You will have to either notch the stock oil pan or buy an aftermarket piece. My suggestion is the Moroso 20576 because it was revamped to fit swap headers. Fits the MM k-member like a glove.

Edit: Holley has releases a swap oil pan that works with stock k-members. Part #302-50

You can run T45’s or TR3650’s but they won’t last. Some don’t last a block others last thousands of miles. They weren’t meant for 7k+ rpm shifts as delivered from Ford. You can obviously beef them up to handle more power.

You will have to adapt the coolant hoses to the SN95 heater core and radiator. A lot simpler than it sounds. You can either elect to plumb the system with the degas style system or utilize the PBH coolant nipple kit and run the 94-95 style radiator.

There is an infinite number of ways to do this and we will help you get there.

Darren Slone from a Coyote swap group said:
I wanted to share some information on doing a coyote swap since it is asked so much in here on where to start or what parts are needed, etc.

●1st you need to decide what your budget is. That will tell you if you should use a 1st, 2nd, or 3rd gen f150 or mustang motor. I would recommend searching LKQ on Ebay which is where I bought mine. 1st gen f150 motors with less than 50k miles are around $2000 shipped. 2nd gen f150s around 50k are being shipped for $2700. 1st gen mustang motors are being shipped for $3500 and 2nd gen around $4500. 3rd gen are about $6500.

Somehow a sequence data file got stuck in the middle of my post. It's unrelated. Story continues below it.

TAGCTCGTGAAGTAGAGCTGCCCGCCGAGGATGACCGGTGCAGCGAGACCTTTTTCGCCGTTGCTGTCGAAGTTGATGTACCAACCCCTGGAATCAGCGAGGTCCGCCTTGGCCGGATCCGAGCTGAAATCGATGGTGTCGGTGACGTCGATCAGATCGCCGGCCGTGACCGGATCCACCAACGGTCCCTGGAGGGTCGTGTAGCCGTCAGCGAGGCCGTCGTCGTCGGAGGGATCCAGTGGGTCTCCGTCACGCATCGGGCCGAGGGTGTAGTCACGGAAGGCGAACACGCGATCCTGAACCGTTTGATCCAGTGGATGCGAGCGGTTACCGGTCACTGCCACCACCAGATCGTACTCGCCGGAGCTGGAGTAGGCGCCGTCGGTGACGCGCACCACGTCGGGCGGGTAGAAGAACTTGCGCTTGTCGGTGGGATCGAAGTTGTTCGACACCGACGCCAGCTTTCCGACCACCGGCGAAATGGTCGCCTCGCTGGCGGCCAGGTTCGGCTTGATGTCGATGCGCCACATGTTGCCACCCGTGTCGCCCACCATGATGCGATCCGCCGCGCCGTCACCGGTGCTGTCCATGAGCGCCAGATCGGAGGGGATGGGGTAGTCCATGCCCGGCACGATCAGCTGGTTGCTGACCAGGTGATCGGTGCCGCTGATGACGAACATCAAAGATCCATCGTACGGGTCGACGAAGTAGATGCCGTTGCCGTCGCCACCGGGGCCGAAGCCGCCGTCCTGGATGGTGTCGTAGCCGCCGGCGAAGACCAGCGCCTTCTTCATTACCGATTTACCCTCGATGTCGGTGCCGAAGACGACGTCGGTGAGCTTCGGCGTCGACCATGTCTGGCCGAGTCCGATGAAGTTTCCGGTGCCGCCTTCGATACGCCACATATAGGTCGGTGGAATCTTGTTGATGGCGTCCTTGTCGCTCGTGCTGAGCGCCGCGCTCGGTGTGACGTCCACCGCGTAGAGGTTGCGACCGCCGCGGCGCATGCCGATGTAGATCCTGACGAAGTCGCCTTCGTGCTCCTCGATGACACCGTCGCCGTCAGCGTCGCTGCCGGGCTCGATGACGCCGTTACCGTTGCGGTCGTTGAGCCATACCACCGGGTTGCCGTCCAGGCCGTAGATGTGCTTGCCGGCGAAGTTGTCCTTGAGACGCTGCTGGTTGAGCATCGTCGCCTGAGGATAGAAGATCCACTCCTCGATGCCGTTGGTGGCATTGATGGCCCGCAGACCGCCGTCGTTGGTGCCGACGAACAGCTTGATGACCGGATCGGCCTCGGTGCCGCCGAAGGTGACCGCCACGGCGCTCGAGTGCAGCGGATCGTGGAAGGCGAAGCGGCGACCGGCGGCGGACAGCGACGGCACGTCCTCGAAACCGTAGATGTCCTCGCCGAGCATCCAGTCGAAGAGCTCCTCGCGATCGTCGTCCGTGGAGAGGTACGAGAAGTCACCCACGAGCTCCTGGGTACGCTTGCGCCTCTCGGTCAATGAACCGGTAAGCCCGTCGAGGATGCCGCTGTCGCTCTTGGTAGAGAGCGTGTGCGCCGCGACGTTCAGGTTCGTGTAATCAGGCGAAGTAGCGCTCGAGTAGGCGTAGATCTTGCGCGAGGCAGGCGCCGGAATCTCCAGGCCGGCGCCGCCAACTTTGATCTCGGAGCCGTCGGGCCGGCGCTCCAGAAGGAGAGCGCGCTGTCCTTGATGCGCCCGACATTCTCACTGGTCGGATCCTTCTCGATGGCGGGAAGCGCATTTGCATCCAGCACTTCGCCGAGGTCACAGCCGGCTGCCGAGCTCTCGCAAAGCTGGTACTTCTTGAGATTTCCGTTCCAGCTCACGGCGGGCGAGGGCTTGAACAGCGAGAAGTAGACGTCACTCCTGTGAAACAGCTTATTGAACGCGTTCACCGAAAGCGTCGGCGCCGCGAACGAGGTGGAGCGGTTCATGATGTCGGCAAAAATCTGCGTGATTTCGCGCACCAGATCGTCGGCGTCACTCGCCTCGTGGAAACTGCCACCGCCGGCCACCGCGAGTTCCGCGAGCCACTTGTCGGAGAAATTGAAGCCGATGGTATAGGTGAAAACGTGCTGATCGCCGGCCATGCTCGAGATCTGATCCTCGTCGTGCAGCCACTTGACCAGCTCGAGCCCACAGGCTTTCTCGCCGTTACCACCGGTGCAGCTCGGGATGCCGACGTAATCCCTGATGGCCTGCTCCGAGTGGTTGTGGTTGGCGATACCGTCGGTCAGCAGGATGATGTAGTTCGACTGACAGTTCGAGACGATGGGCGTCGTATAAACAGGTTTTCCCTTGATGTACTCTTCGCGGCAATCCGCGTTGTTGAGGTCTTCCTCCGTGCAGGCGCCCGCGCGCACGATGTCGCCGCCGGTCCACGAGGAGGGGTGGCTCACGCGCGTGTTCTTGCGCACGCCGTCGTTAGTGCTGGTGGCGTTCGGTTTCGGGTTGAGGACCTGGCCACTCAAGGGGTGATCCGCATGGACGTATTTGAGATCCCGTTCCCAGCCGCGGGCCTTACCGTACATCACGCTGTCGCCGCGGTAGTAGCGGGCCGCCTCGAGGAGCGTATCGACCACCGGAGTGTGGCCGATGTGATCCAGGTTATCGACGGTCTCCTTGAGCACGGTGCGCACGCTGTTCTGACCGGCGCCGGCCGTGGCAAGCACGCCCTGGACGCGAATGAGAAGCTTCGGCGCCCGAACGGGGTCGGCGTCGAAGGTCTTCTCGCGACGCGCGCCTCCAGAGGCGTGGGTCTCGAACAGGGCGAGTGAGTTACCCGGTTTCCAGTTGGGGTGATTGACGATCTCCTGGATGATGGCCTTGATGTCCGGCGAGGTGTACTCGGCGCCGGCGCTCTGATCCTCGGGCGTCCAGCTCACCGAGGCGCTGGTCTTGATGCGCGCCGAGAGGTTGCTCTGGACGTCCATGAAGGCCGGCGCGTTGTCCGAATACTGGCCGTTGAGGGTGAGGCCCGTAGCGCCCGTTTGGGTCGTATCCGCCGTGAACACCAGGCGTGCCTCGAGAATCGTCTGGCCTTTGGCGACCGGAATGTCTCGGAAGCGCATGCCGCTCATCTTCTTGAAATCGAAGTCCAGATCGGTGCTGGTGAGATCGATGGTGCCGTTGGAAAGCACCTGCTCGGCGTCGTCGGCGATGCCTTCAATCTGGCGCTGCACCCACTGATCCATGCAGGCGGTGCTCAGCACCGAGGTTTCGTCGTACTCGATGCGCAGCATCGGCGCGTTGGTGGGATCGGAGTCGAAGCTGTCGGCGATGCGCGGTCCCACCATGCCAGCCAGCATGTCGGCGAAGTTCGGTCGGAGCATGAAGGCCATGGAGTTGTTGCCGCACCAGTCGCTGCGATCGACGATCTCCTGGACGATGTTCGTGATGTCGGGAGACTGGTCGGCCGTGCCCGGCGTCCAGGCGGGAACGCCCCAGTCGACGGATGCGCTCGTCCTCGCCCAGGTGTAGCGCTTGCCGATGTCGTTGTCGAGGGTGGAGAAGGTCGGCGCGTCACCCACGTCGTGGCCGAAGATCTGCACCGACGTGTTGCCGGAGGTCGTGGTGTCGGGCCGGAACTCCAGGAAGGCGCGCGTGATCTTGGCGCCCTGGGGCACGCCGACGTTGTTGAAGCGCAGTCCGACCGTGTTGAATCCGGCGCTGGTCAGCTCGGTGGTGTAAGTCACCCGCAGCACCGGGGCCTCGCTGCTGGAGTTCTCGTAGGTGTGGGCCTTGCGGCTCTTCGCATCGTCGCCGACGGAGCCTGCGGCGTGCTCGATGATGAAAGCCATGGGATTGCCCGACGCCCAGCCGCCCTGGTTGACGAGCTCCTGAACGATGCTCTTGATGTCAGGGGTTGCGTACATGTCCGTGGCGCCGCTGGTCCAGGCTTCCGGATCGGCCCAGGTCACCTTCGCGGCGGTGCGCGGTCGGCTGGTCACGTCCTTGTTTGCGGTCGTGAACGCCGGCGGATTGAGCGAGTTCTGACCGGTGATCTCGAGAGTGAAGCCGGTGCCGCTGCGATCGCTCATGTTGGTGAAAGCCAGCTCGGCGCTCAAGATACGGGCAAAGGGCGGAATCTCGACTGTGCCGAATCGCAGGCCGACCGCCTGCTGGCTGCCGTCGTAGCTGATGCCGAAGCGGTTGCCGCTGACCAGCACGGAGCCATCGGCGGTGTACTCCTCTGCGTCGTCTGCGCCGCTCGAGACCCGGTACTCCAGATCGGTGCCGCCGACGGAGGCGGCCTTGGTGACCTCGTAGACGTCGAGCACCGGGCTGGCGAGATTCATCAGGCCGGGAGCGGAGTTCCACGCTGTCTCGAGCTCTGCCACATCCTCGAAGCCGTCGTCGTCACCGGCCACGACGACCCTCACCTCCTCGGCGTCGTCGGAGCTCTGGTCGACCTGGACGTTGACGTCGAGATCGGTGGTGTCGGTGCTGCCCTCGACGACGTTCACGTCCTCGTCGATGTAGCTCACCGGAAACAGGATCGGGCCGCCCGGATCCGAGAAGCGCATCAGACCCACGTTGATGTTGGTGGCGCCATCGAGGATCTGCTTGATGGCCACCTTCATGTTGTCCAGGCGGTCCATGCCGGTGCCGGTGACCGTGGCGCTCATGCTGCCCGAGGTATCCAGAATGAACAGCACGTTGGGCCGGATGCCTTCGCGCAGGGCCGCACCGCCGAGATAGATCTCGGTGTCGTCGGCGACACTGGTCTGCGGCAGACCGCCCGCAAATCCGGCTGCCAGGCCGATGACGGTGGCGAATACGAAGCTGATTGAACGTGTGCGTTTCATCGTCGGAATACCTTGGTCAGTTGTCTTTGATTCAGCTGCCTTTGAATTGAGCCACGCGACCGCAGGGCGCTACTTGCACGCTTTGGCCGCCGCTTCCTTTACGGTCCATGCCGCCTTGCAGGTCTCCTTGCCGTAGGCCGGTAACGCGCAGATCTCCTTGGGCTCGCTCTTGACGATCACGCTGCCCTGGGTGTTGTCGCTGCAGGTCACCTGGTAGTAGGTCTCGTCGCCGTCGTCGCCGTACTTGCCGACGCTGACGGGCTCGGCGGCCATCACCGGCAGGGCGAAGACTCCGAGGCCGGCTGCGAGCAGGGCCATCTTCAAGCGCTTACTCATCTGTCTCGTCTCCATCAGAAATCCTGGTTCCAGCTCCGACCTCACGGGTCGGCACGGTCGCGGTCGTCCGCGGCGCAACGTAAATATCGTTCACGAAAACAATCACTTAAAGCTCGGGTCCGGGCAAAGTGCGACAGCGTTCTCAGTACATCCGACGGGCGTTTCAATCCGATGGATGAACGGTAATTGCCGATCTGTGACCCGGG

●2nd you need to decide on a transmission. You can run about any modular trans. 3650, t45, t56, etc. Mt82 shifter wont line up unless the linkages are shortened. 6r80s and other autos have been used also. I chose the cobra t56 that was already installed when I bought my car.

●3rd you need to put together a parts list and find them online. Late Model Restoration has a great coyote swap parts list. Plus they featured my blue mach 1 I swapped myself and sent me a free tshirt .

●Parts list: coyote swap headers and mid pipe, new gas pedal bracket, control pack, return fuel system, pulley brackets to run ac and power steering (Volvo electric ps pump can be used to keep the alternator and ac compressor in the stock coyote locations), 8 bolt flywheel and clutch, 4.6 starter, 4.6 motor mounts, 4.6 ps pump, coolant reservoir, battery relocation. Maybe more? This write up is being typed off the top of my head. I'm liable to forget some things.